A sci­en­tist solves an H2O mys­tery with pro­found im­pli­ca­tions for sci­ence

Newsweek - - Contents - BY JES­SICA WAPNER @jes­si­cawap­ner

An H20 Mys­tery Solved

de­spite our ut­ter de­pen­dence on it, wa­ter is a mys­tery. Sci­en­tists don’t un­der­stand why it ex­pands as it cools, why hot wa­ter turns to ice faster than cold wa­ter or its ex­tra­or­di­nary sur­face ten­sion, which al­lows it to cling to soil and sup­port in­sects. “It’s al­most like wa­ter is try­ing to hide its secrets,” says John Russo, a math­e­ma­ti­cian at the Univer­sity of Bris­tol in Eng­land, who thinks he may have fig­ured one out.

Most sci­en­tists seek­ing to parse wa­ter’s odd­i­ties ex­pose it to ex­treme con­di­tions, such as very low tem­per­a­tures. Russo and col­leagues at the Univer­sity of Tokyo took a dif­fer­ent ap­proach, cre­at­ing com­puter mod­els of “ex­treme wa­ter,” as he de­scribes it. In their sim­u­la­tion, they al­tered the bonds that hold the mol­e­cules to­gether un­til they be­gan be­hav­ing like a more nor­mal liq­uid. “We switched off the strange­ness,” says Russo. The team could then see what bond struc­tures were nec­es­sary for the anoma­lous be­hav­ior. When sim­u­lated ice no longer floated, for ex­am­ple, the team knew they’d elim­i­nated the struc­ture re­spon­si­ble for that pe­cu­liar trait.

Their con­clu­sion was as sur­pris­ing as their sub­ject. “You should re­ally think of wa­ter as two sep­a­rate liq­uids mixed to­gether,” says Russo. The dif­fer­ence be­tween them: the hy­dro­gen bonds hold­ing the mol­e­cules to­gether. In one, four are ar­ranged in an or­ga­nized, sym­met­ri­cal tetra­he­dron—a pyra­mid with four faces. In the other, the pyra­mids are dis­or­dered and in­ter­con­nected. Wa­ter, it seems, is equal parts or­der and chaos—a po­etic re­sult for Earth’s most valuable re­source.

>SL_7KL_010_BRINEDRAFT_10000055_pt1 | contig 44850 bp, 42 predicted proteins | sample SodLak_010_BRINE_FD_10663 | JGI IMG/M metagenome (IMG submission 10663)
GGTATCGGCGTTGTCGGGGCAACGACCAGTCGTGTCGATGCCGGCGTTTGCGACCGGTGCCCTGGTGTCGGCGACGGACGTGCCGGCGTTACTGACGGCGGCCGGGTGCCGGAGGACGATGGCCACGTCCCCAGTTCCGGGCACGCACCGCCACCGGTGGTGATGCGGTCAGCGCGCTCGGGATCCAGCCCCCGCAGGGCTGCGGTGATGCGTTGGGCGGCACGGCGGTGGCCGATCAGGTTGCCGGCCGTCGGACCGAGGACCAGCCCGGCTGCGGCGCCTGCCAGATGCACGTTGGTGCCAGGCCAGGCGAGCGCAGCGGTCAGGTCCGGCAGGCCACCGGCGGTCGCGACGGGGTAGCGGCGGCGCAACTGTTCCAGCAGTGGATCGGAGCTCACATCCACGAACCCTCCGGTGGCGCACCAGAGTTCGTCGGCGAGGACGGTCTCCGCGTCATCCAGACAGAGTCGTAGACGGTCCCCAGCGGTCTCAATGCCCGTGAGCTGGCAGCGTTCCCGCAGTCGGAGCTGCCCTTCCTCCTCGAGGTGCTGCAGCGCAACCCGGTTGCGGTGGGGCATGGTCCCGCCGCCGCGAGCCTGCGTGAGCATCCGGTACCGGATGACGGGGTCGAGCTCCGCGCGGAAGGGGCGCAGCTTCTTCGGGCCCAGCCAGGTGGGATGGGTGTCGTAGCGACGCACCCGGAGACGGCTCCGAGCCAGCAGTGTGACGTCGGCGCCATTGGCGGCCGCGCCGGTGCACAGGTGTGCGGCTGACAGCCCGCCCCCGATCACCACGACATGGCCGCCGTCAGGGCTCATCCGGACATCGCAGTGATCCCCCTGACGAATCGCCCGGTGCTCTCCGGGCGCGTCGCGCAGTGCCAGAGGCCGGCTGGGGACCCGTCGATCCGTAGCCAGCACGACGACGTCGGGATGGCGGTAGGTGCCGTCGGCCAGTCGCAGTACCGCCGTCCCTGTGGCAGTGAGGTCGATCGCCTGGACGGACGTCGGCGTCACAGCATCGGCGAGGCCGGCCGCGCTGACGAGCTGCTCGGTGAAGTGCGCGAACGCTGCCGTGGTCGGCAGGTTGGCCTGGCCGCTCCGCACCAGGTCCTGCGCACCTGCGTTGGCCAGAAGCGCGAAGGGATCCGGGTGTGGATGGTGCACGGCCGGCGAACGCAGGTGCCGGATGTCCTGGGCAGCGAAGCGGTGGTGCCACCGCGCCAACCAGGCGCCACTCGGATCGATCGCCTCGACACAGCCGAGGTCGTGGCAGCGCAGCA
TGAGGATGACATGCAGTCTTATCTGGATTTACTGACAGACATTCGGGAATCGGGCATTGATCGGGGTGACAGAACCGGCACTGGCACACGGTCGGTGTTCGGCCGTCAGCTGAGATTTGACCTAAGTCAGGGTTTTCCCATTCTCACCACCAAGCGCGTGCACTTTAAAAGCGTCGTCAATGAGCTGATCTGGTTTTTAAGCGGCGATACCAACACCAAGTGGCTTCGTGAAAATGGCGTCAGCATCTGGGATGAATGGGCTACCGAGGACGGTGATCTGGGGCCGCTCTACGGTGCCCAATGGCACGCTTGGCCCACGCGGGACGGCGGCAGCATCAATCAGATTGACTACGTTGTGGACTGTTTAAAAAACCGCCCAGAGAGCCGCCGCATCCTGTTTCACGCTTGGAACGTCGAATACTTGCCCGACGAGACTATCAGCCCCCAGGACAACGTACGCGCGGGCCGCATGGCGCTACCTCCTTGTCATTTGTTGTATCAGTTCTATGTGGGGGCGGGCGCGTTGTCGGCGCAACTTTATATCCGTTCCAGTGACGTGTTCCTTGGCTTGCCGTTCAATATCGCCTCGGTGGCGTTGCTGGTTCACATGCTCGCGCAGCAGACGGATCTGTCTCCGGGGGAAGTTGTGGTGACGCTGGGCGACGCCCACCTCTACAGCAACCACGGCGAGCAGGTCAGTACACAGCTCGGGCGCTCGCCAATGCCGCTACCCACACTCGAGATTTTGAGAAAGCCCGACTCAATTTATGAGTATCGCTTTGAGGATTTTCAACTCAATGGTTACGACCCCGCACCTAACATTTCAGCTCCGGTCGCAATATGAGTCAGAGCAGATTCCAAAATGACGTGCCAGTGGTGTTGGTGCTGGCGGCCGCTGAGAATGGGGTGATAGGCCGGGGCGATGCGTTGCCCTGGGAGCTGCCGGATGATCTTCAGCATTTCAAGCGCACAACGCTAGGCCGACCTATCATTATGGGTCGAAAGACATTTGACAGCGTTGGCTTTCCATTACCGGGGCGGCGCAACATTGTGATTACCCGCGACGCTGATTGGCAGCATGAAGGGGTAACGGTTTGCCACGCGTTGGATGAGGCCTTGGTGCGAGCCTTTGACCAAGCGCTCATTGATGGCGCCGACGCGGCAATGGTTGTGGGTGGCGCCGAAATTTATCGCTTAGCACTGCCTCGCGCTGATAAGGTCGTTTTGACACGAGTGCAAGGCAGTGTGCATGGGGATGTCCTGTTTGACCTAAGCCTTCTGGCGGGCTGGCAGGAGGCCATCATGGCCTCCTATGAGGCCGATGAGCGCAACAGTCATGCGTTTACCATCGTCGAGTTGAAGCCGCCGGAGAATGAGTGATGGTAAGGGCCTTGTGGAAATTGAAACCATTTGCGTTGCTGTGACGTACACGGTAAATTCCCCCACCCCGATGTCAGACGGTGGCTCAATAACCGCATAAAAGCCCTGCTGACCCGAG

The find­ing, pub­lished in April in the Pro­ceed­ings of the Na­tional Academy of Sciences, could in­flu­ence the cli­mate change mod­els that pre­dict how warm­ing tem­per­a­tures will alter our world. “Wa­ter matters for the ba­sic physics of the way cli­mate works,” says Chris Milly, a hy­drol­o­gist with the Na­tional Oceanic and At­mo­spheric Ad­min­is­tra­tion. The way wa­ter crys­tals form in clouds is not well un­der­stood, for ex­am­ple, yet the crys­tals de­ter­mine how much sun­light clouds will re­flect back into space, a cal­cu­la­tion that matters when it comes to mod­el­ing fu­ture warm­ing.

Milly says ex­plain­ing wa­ter’s weird be­hav­ior isn’t as im­por­tant as sim­ply know­ing that it ex­ists, which means the two-liq­uid the­ory may not im­prove cli­mate mod­els. But that’s just one po­ten­tial ap­pli­ca­tion. Cry­op­reser­va­tion (freez­ing tis­sue) and many fun­da­men­tal bi­o­log­i­cal pro­cesses rely on wa­ter’s bizarre prop­er­ties. Russo hopes fur­ther re­search will re­veal more secrets.

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